[Python-ideas] JavaScript-Style Object Creation in Python (using a constructor function instead of a class to create objects)

Chris Angelico rosuav at gmail.com
Sun May 14 08:45:24 EDT 2017


On Sun, May 14, 2017 at 9:14 PM, Steven D'Aprano <steve at pearwood.info> wrote:
>> There are a couple of
>> solutions to that, though. The easiest to implement would be to change the
>> first line to `self = subclass(ParentClass())` where the subclass function
>> looks at the next item in the call stack (i.e. `MyClass`) and makes it the
>> type of the object.
>
> You say this is the easiest to implement. Do you have an implementation?
> Does it work for CPython, Jython, IronPython, PyPy, Stackless, Nuitka,
> and other Python implementations? What of Python implementations that
> don't support intraspection of the call stack?
>
> (Perhaps we should just make that a required language feature. But
> that's a separate argument.)
>

Here's a much easier way to achieve that:

@Class
def MyClass(...):
    ...

As well as declaring that this is, in fact, a class (more reliable
than depending on a naming convention), this decorator could take the
return value from the original function and then tag it as a subclass
of that object, with the subclass's name being lifted from the
function's name. Something like:

def Class(func):
    @wraps(func)
    def wrapper(*a, **kw):
        ret = func(*a, **kw)
        if ret is None: return ret
        ret.__class__ = func.__name__ # pretend this works
        return ret
    return wrapper

This would chain, because "self = ParentClass()" will be going through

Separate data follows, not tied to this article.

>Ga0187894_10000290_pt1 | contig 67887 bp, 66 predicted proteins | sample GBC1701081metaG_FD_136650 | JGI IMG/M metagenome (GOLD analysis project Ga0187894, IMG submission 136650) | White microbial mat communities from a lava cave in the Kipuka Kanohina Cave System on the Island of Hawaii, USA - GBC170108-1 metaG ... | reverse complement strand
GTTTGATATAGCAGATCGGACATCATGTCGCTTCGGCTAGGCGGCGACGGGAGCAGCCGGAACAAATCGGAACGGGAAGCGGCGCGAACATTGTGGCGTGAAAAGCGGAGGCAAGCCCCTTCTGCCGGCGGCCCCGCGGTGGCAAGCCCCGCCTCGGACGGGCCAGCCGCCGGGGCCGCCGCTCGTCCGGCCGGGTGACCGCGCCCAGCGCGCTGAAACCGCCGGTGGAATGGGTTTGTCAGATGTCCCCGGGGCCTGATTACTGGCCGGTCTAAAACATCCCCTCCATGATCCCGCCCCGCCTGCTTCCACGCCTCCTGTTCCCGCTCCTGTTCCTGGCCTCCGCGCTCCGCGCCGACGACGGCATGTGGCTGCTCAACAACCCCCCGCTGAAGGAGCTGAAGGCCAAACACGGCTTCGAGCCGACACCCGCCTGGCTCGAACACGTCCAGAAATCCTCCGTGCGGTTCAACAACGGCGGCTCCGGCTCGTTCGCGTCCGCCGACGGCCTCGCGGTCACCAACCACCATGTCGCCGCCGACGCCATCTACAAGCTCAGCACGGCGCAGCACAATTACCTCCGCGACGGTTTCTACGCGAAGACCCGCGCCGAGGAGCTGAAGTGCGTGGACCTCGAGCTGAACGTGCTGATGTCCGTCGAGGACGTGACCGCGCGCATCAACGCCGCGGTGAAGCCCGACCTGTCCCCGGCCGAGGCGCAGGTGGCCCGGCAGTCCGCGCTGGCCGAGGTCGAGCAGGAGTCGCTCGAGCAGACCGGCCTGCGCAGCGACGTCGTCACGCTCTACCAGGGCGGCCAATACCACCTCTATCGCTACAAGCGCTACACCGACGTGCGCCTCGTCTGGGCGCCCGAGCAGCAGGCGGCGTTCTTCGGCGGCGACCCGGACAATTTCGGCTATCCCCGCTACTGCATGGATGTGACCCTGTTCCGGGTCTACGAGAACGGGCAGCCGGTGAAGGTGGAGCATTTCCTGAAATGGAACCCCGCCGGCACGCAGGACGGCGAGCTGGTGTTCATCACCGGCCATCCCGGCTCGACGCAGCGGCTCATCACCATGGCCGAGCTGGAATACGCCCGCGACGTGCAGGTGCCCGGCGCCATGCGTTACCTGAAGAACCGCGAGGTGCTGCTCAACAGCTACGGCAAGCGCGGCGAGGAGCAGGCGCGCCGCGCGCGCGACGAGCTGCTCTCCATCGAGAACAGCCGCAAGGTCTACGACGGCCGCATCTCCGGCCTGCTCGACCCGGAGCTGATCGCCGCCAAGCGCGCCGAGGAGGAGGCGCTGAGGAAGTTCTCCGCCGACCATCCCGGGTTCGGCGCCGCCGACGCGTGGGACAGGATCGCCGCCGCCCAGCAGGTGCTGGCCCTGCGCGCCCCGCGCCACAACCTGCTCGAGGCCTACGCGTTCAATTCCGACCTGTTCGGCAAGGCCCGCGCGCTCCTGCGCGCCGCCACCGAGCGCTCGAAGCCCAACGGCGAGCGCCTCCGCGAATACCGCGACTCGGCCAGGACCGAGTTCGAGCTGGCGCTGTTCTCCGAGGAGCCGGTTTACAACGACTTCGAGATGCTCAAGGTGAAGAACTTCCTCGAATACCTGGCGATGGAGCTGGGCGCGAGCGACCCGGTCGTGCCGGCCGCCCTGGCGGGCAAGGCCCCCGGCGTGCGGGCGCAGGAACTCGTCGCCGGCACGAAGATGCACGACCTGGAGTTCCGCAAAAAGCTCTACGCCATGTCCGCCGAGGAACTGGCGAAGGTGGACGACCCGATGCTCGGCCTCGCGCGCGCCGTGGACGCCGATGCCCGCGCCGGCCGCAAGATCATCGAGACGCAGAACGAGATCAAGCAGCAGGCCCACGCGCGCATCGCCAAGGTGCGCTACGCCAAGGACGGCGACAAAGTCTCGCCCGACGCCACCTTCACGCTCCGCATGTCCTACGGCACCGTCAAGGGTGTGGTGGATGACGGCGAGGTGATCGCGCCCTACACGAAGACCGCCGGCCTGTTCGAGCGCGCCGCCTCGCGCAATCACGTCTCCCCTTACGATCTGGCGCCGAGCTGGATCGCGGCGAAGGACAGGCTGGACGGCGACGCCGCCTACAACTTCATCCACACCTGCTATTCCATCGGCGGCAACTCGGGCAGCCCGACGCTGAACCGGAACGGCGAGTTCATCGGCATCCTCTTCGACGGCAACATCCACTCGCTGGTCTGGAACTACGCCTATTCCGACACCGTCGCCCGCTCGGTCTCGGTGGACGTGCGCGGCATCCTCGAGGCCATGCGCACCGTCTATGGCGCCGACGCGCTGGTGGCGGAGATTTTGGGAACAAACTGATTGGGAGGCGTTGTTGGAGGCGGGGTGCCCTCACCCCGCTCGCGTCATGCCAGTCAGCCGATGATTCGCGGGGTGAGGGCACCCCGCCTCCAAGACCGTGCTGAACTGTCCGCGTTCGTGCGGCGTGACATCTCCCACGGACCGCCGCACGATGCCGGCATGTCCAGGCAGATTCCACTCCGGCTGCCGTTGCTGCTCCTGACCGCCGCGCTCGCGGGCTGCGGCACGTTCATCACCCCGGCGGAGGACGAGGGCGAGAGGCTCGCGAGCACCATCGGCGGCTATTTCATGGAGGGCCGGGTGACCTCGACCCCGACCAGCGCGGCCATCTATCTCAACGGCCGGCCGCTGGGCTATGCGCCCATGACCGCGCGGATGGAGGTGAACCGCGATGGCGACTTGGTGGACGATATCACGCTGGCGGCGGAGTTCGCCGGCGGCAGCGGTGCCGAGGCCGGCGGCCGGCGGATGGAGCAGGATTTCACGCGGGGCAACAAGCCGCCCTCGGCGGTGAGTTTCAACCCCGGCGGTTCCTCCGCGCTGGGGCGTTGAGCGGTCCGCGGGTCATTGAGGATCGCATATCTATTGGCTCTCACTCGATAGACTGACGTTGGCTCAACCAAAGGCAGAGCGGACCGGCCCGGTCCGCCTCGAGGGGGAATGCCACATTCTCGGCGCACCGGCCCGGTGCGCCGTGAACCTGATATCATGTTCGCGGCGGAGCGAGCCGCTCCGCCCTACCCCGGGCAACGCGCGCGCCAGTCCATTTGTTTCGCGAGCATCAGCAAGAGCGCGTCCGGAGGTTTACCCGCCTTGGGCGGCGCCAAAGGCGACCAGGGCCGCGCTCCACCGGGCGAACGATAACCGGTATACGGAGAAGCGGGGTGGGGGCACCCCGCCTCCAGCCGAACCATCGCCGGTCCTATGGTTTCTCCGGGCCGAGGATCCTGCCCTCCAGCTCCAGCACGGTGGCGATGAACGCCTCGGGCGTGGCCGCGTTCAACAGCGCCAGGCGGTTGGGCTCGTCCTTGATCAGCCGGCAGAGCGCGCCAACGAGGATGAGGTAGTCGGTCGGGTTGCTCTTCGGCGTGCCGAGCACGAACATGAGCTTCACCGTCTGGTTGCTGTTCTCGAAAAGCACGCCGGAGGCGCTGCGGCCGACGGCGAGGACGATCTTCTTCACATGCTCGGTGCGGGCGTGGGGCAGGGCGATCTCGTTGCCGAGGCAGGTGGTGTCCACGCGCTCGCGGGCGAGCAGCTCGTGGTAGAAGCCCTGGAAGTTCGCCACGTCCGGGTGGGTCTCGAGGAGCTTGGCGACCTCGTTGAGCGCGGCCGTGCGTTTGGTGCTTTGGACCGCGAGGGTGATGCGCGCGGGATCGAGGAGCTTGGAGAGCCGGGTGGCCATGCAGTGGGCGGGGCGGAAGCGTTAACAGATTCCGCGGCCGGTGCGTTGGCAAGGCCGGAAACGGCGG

this decorator too. But honestly, I think I'd rather do something like
this:

def Class(func):
    class Thing:
        @wraps(func)
        def __new__(*a, **kw):
            func()
    Thing.__name__ = func.__name__
    return Thing

In other words, the transformation is to an actual class. The function
form becomes syntactic sugar for a particular form of class
definition. You could even do subclassing through the decorator:

def Class(*parents):
    def deco(func):
        class Thing(*parents):
    # etc

AFAIK all this is fully legal in current versions of Python 3. If you
want to mess around with classes and functions, decorators can do all
that and more, and IMO are the best way to prototype the syntax. No
changes needed to grammar or anything. It'll still be a class under
the hood, so isinstance checks will work, for instance (sorry,
couldn't resist). And it can all be done through a single entry point
that you can easily publish in a module on PyPI.

ChrisA


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